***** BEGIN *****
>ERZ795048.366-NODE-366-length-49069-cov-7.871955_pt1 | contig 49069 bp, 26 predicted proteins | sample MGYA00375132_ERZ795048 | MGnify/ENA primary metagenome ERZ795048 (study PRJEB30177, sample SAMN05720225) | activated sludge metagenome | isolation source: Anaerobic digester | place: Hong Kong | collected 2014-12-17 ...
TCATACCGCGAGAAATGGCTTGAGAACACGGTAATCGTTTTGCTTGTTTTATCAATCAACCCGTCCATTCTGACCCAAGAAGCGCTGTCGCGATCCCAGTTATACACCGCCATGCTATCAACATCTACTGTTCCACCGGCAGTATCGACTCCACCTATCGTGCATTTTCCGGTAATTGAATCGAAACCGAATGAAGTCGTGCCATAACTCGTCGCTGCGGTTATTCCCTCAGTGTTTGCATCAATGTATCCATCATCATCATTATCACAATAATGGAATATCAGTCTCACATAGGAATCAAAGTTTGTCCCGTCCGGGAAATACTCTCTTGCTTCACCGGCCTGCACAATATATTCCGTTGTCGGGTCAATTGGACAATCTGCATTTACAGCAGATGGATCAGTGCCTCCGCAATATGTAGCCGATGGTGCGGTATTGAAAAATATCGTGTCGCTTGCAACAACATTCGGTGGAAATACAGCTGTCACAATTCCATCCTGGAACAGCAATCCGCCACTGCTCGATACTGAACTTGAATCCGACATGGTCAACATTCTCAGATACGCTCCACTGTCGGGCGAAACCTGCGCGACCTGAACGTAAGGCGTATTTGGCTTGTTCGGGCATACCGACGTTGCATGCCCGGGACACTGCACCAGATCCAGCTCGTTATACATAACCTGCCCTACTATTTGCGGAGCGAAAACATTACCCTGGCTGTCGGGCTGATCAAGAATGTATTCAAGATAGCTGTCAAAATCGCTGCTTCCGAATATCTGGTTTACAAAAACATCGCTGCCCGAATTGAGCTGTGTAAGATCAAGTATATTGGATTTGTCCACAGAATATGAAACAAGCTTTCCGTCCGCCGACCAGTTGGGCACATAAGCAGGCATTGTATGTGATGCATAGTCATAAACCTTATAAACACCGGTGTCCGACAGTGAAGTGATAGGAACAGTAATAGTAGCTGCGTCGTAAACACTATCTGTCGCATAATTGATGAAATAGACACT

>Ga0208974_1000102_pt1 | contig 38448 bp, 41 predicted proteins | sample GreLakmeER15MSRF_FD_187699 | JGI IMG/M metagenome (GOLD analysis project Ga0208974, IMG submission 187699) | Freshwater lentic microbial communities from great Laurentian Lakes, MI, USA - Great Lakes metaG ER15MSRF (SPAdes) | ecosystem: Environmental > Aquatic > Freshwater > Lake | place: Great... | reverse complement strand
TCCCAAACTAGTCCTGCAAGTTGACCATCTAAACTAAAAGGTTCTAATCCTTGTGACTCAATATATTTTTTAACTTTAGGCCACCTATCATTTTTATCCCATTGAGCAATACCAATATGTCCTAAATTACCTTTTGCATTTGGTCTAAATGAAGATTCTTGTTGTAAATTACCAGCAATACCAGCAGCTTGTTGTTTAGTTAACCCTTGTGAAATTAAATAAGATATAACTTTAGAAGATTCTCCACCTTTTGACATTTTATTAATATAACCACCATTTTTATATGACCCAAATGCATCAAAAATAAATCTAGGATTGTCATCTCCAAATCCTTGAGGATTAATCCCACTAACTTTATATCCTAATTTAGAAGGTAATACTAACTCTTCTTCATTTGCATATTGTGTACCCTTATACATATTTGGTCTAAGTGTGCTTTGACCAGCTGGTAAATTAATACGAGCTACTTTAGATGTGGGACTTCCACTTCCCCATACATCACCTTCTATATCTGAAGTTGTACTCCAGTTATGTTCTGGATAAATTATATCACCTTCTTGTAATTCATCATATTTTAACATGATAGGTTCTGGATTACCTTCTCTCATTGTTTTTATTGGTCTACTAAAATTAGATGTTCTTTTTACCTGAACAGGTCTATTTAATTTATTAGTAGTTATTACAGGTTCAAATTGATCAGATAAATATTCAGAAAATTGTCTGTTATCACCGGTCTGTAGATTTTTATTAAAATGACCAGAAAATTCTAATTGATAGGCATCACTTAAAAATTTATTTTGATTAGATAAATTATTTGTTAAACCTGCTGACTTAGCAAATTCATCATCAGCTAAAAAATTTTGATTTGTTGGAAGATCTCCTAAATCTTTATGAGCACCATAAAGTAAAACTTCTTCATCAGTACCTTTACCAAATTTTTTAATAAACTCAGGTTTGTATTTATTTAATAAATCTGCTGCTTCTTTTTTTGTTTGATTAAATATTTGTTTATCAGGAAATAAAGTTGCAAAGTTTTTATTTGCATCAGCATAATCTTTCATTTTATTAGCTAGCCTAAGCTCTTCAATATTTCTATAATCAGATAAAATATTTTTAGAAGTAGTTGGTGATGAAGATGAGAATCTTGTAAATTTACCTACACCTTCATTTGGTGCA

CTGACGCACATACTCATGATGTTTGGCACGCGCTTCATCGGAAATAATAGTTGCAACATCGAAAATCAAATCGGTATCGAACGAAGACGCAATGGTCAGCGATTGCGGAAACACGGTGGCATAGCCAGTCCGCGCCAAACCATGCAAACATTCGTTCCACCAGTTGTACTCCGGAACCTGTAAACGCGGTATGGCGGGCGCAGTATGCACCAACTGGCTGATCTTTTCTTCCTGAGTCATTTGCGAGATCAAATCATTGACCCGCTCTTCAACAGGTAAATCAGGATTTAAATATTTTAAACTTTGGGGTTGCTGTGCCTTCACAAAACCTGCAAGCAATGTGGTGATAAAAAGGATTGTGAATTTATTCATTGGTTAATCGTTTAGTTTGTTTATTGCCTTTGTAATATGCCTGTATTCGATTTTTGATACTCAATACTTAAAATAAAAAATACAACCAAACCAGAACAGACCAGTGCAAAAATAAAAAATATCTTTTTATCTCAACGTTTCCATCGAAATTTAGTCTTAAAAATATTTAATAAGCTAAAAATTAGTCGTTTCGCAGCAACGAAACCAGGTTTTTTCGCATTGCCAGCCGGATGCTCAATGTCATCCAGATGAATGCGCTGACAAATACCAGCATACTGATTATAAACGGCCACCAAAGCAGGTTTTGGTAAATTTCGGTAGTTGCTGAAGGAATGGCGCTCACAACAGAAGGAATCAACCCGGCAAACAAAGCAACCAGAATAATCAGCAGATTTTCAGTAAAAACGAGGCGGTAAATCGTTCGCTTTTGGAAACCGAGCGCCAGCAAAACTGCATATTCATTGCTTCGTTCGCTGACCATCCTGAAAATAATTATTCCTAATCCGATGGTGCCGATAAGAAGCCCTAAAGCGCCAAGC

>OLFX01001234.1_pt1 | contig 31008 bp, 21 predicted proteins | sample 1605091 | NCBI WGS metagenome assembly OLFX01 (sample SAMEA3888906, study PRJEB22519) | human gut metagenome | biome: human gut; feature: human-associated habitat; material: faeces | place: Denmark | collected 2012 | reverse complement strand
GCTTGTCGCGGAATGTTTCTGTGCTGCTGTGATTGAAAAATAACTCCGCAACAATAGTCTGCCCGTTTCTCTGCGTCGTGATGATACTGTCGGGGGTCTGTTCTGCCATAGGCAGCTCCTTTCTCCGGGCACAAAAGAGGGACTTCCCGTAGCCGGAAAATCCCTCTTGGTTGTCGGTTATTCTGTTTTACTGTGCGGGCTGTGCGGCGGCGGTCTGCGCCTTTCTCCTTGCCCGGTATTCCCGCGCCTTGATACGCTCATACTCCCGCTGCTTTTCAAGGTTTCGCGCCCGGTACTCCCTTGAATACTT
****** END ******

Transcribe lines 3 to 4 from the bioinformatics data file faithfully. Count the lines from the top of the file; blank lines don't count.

>Ga0208974_1000102_pt1 | contig 38448 bp, 41 predicted proteins | sample GreLakmeER15MSRF_FD_187699 | JGI IMG/M metagenome (GOLD analysis project Ga0208974, IMG submission 187699) | Freshwater lentic microbial communities from great Laurentian Lakes, MI, USA - Great Lakes metaG ER15MSRF (SPAdes) | ecosystem: Environmental > Aquatic > Freshwater > Lake | place: Great... | reverse complement strand
TCCCAAACTAGTCCTGCAAGTTGACCATCTAAACTAAAAGGTTCTAATCCTTGTGACTCAATATATTTTTTAACTTTAGGCCACCTATCATTTTTATCCCATTGAGCAATACCAATATGTCCTAAATTACCTTTTGCATTTGGTCTAAATGAAGATTCTTGTTGTAAATTACCAGCAATACCAGCAGCTTGTTGTTTAGTTAACCCTTGTGAAATTAAATAAGATATAACTTTAGAAGATTCTCCACCTTTTGACATTTTATTAATATAACCACCATTTTTATATGACCCAAATGCATCAAAAATAAATCTAGGATTGTCATCTCCAAATCCTTGAGGATTAATCCCACTAACTTTATATCCTAATTTAGAAGGTAATACTAACTCTTCTTCATTTGCATATTGTGTACCCTTATACATATTTGGTCTAAGTGTGCTTTGACCAGCTGGTAAATTAATACGAGCTACTTTAGATGTGGGACTTCCACTTCCCCATACATCACCTTCTATATCTGAAGTTGTACTCCAGTTATGTTCTGGATAAATTATATCACCTTCTTGTAATTCATCATATTTTAACATGATAGGTTCTGGATTACCTTCTCTCATTGTTTTTATTGGTCTACTAAAATTAGATGTTCTTTTTACCTGAACAGGTCTATTTAATTTATTAGTAGTTATTACAGGTTCAAATTGATCAGATAAATATTCAGAAAATTGTCTGTTATCACCGGTCTGTAGATTTTTATTAAAATGACCAGAAAATTCTAATTGATAGGCATCACTTAAAAATTTATTTTGATTAGATAAATTATTTGTTAAACCTGCTGACTTAGCAAATTCATCATCAGCTAAAAAATTTTGATTTGTTGGAAGATCTCCTAAATCTTTATGAGCACCATAAAGTAAAACTTCTTCATCAGTACCTTTACCAAATTTTTTAATAAACTCAGGTTTGTATTTATTTAATAAATCTGCTGCTTCTTTTTTTGTTTGATTAAATATTTGTTTATCAGGAAATAAAGTTGCAAAGTTTTTATTTGCATCAGCATAATCTTTCATTTTATTAGCTAGCCTAAGCTCTTCAATATTTCTATAATCAGATAAAATATTTTTAGAAGTAGTTGGTGATGAAGATGAGAATCTTGTAAATTTACCTACACCTTCATTTGGTGCA